Anger over Trump’s June 19 convocation forced organizers to reschedule it for the 20th. But that won’t solve the dilemma of deliberate ignorance – just like civil rights legislation didn’t make all racial transgressions moot. The 1965 Voting Rights Act eliminated many of the barriers to voting obstruction. But, since the election of Barack Obama in 2008, we’ve seen Republican-dominated state legislatures try to roll back some of those protections under the guise of preventing voter fraud.
Much of the anger among Whites in 1921 was that Tulsa’s Greenwood section was prosperous and independent. The same happened with the Tigua community 18 years ago, when the state of Texas shut down their casino under the ruse of combating illegal gambling. The Tiguas had become wealthy and independent with proceeds from the casino; thus, lifting most out of poverty and off of welfare. But they hadn’t gotten permission from the conservative, predominantly White state legislature; an affront of unimaginable proportions the latter. Therefore, then-Governor Rick Perry and then-State Attorney General John Cornyn forced the casino to close. Many of the Tigua have now slipped back into poverty and back onto state assistance. Even as of last year, Texas is still trying to stop the Tiguas from becoming self-sufficient.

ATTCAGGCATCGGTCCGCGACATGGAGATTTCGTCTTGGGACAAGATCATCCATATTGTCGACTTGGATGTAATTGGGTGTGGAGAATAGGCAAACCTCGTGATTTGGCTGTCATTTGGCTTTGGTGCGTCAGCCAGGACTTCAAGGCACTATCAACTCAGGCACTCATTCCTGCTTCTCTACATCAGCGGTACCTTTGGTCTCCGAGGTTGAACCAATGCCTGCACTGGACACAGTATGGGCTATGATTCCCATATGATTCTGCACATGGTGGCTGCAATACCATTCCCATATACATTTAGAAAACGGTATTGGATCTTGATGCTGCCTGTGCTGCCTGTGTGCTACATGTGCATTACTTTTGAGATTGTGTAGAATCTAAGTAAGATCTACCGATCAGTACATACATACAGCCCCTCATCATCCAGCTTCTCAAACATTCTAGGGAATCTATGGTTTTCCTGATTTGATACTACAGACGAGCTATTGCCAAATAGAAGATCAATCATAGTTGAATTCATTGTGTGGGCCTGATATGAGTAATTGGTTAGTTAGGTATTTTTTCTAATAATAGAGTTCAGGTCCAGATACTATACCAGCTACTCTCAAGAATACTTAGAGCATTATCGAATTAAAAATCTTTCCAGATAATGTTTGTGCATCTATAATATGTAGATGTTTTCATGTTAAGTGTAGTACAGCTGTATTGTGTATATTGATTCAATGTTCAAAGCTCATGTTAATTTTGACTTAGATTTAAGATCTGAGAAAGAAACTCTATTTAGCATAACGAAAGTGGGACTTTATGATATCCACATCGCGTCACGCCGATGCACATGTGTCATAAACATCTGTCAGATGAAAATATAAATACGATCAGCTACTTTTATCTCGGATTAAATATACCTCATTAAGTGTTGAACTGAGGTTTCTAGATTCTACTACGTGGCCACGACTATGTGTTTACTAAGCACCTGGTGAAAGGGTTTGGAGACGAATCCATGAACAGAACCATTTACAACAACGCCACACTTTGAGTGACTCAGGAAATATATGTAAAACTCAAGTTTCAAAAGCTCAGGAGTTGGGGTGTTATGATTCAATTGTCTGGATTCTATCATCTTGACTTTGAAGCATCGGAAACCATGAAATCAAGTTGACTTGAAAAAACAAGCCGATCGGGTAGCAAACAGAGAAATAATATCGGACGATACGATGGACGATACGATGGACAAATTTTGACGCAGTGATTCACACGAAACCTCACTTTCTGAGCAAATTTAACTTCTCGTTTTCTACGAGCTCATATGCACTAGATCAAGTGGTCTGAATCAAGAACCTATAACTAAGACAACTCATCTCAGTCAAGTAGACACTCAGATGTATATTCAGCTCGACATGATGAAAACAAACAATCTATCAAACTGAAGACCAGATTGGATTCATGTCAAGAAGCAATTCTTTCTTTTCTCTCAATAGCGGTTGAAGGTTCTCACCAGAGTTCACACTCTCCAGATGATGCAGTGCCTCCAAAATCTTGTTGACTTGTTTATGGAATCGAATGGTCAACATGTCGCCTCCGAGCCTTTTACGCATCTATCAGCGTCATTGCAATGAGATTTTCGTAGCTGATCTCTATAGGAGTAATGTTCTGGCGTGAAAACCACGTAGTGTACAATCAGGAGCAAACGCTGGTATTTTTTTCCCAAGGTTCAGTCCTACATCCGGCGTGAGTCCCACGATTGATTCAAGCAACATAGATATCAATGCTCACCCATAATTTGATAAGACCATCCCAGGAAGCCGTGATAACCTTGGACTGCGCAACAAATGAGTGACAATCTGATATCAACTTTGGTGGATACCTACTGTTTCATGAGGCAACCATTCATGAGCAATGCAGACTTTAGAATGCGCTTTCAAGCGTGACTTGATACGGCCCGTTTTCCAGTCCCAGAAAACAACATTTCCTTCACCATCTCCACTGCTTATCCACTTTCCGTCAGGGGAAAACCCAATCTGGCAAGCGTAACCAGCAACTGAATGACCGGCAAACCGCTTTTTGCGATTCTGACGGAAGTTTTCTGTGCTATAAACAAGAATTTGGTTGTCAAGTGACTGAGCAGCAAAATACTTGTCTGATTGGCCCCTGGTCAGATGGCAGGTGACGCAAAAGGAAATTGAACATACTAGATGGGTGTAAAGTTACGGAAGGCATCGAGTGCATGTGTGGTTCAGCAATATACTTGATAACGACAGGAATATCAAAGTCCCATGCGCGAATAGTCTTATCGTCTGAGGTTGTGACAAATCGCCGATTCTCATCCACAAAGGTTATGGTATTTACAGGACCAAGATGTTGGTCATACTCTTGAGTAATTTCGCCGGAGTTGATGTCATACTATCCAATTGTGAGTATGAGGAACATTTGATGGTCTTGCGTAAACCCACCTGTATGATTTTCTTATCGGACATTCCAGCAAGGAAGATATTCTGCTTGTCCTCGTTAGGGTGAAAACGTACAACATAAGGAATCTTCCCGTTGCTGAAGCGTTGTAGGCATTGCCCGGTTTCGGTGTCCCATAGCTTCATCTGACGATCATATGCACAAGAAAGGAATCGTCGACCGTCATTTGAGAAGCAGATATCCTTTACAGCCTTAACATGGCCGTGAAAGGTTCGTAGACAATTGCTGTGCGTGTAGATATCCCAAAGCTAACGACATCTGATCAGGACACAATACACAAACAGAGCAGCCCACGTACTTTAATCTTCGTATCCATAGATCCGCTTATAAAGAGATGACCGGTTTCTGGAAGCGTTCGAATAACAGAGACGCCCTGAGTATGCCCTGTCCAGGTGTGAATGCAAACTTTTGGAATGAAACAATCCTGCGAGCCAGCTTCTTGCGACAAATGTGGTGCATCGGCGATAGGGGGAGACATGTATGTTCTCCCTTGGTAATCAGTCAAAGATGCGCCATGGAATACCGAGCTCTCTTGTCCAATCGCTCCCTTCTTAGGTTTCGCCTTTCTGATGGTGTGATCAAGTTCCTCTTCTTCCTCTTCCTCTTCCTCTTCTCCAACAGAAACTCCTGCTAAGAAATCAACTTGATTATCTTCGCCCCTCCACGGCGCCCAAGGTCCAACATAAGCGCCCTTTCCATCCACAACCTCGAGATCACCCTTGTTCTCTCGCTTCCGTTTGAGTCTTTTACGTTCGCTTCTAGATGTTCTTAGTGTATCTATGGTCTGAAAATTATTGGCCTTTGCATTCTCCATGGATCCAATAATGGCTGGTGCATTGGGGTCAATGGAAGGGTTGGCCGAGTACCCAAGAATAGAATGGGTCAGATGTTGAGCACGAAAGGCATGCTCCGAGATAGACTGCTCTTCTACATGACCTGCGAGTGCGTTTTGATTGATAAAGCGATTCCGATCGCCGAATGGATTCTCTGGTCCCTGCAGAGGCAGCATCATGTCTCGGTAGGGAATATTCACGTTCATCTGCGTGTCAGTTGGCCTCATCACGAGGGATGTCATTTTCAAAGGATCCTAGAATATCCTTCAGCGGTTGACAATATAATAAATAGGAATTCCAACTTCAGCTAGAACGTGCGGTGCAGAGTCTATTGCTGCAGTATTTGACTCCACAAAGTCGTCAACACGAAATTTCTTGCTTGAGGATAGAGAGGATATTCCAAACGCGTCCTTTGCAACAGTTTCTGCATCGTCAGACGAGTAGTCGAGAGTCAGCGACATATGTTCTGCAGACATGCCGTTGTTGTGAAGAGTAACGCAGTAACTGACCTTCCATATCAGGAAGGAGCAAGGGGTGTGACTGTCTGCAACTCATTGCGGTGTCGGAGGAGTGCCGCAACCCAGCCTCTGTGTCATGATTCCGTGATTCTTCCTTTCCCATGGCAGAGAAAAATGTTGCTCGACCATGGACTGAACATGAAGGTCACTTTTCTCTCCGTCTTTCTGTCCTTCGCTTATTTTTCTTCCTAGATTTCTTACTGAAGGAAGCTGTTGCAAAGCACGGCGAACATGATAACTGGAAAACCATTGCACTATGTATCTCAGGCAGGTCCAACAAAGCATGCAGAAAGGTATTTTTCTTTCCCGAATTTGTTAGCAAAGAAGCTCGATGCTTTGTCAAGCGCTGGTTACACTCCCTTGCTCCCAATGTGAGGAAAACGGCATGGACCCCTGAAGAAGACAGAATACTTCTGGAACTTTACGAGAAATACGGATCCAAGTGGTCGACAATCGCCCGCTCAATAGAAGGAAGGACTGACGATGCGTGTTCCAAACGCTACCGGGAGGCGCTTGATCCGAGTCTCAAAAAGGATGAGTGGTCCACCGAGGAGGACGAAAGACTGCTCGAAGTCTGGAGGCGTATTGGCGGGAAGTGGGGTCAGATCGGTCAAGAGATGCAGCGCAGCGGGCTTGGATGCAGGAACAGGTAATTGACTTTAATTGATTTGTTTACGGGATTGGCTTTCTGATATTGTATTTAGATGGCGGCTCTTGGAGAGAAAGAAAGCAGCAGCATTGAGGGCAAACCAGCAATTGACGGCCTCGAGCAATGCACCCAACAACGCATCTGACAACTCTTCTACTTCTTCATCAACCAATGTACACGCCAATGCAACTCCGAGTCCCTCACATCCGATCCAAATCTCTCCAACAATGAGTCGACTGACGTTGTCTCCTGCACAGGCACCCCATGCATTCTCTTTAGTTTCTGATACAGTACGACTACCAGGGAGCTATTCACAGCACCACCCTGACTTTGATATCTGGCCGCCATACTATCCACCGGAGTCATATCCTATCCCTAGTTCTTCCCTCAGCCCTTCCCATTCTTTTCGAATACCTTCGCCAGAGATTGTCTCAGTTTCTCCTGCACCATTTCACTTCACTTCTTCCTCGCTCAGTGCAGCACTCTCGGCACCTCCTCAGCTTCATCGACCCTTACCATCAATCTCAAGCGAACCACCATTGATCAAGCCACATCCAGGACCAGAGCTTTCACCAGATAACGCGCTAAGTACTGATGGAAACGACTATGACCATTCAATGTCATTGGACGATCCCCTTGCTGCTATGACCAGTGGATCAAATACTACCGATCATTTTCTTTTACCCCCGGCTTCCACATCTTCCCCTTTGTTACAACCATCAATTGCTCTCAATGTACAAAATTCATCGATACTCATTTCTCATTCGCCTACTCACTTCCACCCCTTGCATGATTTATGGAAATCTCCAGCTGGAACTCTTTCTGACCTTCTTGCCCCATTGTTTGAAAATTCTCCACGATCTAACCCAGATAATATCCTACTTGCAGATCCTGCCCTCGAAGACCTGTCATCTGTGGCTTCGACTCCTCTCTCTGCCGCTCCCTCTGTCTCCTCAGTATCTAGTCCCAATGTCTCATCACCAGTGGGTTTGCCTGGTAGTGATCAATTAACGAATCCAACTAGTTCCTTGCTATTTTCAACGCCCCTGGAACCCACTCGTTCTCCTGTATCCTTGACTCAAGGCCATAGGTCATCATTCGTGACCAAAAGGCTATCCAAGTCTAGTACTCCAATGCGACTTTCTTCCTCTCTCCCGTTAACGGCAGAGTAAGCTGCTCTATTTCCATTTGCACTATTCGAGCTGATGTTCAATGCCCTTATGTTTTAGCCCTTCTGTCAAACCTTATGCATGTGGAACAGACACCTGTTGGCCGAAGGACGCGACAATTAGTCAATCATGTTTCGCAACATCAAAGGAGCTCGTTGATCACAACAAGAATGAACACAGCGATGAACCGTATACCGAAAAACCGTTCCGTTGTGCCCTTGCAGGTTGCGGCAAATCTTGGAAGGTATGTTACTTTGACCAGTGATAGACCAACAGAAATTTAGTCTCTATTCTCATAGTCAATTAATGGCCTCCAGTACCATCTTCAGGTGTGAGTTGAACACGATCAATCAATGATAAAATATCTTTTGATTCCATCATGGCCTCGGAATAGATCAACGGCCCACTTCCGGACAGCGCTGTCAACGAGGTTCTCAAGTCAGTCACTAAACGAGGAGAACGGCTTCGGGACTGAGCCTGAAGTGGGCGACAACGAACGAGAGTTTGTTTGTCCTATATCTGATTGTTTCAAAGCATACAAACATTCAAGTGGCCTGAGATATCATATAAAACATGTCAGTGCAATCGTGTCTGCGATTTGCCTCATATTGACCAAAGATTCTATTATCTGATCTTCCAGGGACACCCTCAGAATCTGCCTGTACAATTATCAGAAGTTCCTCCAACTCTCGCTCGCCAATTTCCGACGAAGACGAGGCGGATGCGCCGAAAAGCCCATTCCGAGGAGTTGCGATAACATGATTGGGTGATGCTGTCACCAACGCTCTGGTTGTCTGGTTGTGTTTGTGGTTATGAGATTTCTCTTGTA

Again, anyone with a clear mind shouldn’t be surprised. Economic independence and wealth translates into political power. The voices and experiences of those communities are no longer silenced. That, in turn, upsets the self-appointed power elite – and the oppression begins. It used to come at the end of firearms and sticks. Now it comes with legislation.
It’s too easy to dismiss the ignorance of people like Donald Trump. But it’s also dangerous. And it does a disservice to the American conscious.
We can never truly make amends for incidents like Tulsa. We can, however, honor such brutal transgressions by remembering them; remembering exactly what happened and not deleting any feature of those accounts because some are uncomfortable with it. Again, that’s a disservice to the American conscious.
“Thanksgiving began in 1621 when Native Americans sat down with a bunch of undocumented pilgrims. They had dinner, and the pilgrims never left.”
– Jay Leno